“He was actually the one who came up with the idea of a rom-com,” says Phang. “But what really drew me to Pasal Kau was how he included Easter eggs in it — iconic scenes from his previous movies, which Netflix audiences have really enjoyed, are featured in it. I haven’t actually seen a lot of rom-coms coming out of Malaysia and this was something we wanted to pick up, and of course, learn from. We are still new in the business and any title we pick up, we want to learn from, so we can serve our audiences better.”
While we would like to think that Malaysian tastes are especially exotic, Phang jokingly assures me it’s not quite the case. Apart from a healthy diet of movies and episodic programming from the US and the UK, we also enjoy regional programmes for their familiarity. For the same reason, Malaysian-made shows do very well. “Whatever is close to home, and relevant,” he says. “An example is Pulang, an epic love story set in World War II. It was an emotional drama that was very well received in Malaysia.”
Rather than look at tastes per region, Netflix considers each customer individually, with its sophisticated algorithms suggesting material to you based on what you already like. If you’ve always preferred comedies and action movies, for example, the system is unlikely to suggest a horror film — even if it is produced in the country where you are from or in the language of your user interface. Incidentally, Netflix’s user interface is available in 30 languages, with Malay among the most recent additions, while Malaysia is one of five countries where Netflix has a mobile plan.
This year’s border closings due to the Covid-19 pandemic has affected a lot of Netflix’s production partners in Malaysia and around the region. Filmmakers will have to get back to work as fast as possible to keep the cycle of production moving while adhering to SOPs, which is where the streaming giant’s support — financial and moral, as it were — is crucial. With cinemas largely inaccessible and more people now watching Netflix from the comfort of their homes, the role the company plays in harnessing new talent is increasingly important going forward.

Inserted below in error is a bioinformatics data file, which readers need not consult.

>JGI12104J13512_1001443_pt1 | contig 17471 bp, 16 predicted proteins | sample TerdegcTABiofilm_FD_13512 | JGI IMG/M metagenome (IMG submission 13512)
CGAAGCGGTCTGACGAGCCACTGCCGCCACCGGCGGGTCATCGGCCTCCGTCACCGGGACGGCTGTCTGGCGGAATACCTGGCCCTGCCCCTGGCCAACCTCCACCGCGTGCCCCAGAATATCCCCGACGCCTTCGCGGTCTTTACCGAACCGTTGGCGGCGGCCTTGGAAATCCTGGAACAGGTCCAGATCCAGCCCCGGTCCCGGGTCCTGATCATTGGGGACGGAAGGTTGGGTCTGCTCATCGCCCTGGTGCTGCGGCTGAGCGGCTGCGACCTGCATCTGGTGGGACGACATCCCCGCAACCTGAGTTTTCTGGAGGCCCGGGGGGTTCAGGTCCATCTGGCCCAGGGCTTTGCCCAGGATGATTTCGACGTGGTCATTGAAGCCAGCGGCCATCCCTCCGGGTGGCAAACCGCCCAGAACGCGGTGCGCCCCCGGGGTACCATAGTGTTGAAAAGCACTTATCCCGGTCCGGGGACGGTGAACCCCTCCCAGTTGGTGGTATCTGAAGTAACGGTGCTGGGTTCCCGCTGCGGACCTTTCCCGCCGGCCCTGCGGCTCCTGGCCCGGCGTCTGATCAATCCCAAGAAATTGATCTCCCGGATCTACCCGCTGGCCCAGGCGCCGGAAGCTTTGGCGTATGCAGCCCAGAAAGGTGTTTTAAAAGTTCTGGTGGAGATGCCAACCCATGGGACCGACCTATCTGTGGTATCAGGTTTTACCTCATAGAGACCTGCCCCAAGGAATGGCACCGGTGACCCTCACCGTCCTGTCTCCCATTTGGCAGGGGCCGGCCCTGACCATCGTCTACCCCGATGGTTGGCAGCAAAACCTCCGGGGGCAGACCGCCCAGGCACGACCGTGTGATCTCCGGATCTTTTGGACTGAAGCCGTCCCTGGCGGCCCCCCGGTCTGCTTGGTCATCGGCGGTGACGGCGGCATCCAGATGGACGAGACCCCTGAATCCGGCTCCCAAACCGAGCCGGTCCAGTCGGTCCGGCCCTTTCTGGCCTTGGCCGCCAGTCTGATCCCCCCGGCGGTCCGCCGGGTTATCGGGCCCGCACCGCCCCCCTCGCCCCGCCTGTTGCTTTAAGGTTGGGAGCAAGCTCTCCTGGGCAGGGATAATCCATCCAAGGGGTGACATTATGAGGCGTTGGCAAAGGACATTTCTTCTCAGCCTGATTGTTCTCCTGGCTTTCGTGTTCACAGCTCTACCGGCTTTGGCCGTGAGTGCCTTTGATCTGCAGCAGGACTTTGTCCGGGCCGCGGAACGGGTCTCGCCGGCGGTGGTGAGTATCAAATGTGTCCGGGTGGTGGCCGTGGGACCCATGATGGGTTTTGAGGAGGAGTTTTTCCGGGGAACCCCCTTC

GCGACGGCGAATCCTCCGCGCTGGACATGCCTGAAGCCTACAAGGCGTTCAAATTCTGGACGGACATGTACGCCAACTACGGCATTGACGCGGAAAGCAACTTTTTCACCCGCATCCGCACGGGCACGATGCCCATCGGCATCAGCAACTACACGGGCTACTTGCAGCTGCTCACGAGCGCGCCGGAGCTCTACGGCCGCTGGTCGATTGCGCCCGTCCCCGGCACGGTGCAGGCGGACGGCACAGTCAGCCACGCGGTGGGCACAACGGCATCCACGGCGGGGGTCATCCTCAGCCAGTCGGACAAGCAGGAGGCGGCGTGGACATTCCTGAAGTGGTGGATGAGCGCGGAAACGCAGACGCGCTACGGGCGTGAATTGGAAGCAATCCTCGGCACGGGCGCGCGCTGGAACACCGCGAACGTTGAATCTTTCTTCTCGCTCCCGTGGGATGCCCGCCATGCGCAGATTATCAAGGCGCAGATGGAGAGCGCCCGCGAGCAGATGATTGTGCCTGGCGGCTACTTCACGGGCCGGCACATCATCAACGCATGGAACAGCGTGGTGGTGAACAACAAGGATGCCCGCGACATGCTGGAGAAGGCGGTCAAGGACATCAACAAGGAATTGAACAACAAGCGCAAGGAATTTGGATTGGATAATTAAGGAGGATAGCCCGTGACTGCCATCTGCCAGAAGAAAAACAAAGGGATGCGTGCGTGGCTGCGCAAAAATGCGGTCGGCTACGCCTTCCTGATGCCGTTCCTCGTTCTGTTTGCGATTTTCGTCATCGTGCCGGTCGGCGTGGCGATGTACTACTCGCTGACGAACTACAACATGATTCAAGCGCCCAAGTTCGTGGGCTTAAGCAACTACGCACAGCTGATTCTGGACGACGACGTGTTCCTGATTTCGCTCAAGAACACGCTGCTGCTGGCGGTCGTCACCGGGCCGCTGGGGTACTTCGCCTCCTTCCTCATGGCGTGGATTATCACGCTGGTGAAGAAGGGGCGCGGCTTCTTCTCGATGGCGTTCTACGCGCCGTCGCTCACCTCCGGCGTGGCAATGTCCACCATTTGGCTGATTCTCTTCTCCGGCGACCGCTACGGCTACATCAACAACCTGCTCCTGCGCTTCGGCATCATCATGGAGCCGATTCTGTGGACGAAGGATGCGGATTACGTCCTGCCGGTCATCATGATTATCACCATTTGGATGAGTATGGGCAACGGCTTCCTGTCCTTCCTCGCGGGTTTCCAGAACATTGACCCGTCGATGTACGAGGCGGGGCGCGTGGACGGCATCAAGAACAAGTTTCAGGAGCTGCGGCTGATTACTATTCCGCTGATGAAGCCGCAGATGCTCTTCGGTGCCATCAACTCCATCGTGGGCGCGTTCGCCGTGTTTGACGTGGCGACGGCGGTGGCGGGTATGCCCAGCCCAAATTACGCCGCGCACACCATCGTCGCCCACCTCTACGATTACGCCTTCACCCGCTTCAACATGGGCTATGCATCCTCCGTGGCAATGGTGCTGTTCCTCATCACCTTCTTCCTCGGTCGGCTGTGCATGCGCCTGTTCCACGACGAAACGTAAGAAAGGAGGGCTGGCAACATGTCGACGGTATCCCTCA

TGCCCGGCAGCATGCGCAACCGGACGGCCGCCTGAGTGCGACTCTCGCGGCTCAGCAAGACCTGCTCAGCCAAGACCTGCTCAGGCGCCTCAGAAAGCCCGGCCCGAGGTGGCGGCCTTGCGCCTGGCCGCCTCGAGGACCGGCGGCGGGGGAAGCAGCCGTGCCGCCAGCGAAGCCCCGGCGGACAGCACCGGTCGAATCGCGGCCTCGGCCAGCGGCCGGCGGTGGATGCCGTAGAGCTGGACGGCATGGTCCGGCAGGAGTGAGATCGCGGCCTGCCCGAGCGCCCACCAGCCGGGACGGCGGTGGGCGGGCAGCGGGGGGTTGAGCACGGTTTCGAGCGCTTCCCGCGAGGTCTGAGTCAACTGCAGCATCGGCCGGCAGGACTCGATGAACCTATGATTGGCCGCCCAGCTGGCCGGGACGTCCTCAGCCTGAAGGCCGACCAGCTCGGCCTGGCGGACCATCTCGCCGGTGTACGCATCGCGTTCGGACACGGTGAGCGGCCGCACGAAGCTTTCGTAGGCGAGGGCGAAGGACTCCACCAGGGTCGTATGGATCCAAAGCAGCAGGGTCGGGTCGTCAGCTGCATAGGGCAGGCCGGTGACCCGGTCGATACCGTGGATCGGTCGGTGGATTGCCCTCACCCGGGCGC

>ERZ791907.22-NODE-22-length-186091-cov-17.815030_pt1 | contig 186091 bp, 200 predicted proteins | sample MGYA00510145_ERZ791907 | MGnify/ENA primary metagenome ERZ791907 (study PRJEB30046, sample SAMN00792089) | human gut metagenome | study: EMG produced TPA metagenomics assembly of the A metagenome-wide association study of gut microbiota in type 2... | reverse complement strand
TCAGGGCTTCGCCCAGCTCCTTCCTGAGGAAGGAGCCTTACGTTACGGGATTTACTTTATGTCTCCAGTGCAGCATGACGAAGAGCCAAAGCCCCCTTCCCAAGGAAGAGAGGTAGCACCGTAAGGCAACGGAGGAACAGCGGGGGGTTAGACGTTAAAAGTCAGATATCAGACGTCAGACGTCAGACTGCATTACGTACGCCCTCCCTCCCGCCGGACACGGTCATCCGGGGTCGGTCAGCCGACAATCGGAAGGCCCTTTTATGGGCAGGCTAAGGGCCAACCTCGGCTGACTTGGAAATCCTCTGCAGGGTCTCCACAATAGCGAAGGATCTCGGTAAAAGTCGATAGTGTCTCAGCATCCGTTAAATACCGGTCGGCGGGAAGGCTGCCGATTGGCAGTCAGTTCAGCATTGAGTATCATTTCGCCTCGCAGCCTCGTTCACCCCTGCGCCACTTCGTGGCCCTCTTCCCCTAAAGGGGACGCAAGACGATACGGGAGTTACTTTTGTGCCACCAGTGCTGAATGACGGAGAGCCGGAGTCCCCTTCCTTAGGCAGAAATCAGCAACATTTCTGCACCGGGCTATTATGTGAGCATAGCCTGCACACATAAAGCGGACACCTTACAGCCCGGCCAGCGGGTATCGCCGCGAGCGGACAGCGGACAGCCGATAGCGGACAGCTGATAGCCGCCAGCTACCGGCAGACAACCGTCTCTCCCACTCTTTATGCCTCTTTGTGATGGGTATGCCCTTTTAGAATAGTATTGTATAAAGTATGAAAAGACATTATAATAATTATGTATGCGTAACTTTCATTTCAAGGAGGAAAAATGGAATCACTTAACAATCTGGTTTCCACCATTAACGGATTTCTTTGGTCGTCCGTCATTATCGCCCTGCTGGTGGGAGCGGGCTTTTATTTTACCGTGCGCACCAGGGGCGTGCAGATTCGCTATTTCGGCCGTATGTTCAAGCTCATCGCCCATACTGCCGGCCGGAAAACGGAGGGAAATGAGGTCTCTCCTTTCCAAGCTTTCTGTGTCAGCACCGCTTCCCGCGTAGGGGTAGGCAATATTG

To filmmakers wanting to get on the platform, Phang has this to say. “At a time of so much uncertainty, our plan remains the same, which is looking for great stories. We want to bring these great stories to our members around the world. But don’t ask what content we are looking for. Instead, tell us what stories you want to tell, what stories you’re great at. There is a story inside all directors and writers, and I don’t want you to produce it for us, but produce because you believe in it — the intention always shows in the final product. When the producer of Pulang brought us the film, we were so in love with it and only later did we find out that it was loosely based on his grandparents. That authenticity shows in the film and is what we were drawn to.”
In terms of Netflix’s strategy for Malaysia, like any other country in the world, Phang says, “This is a marathon, not a sprint. Getting more quality content and growing our reach is a step-by-step process.”
This article first appeared on Oct 26, 2020 in The Edge Malaysia.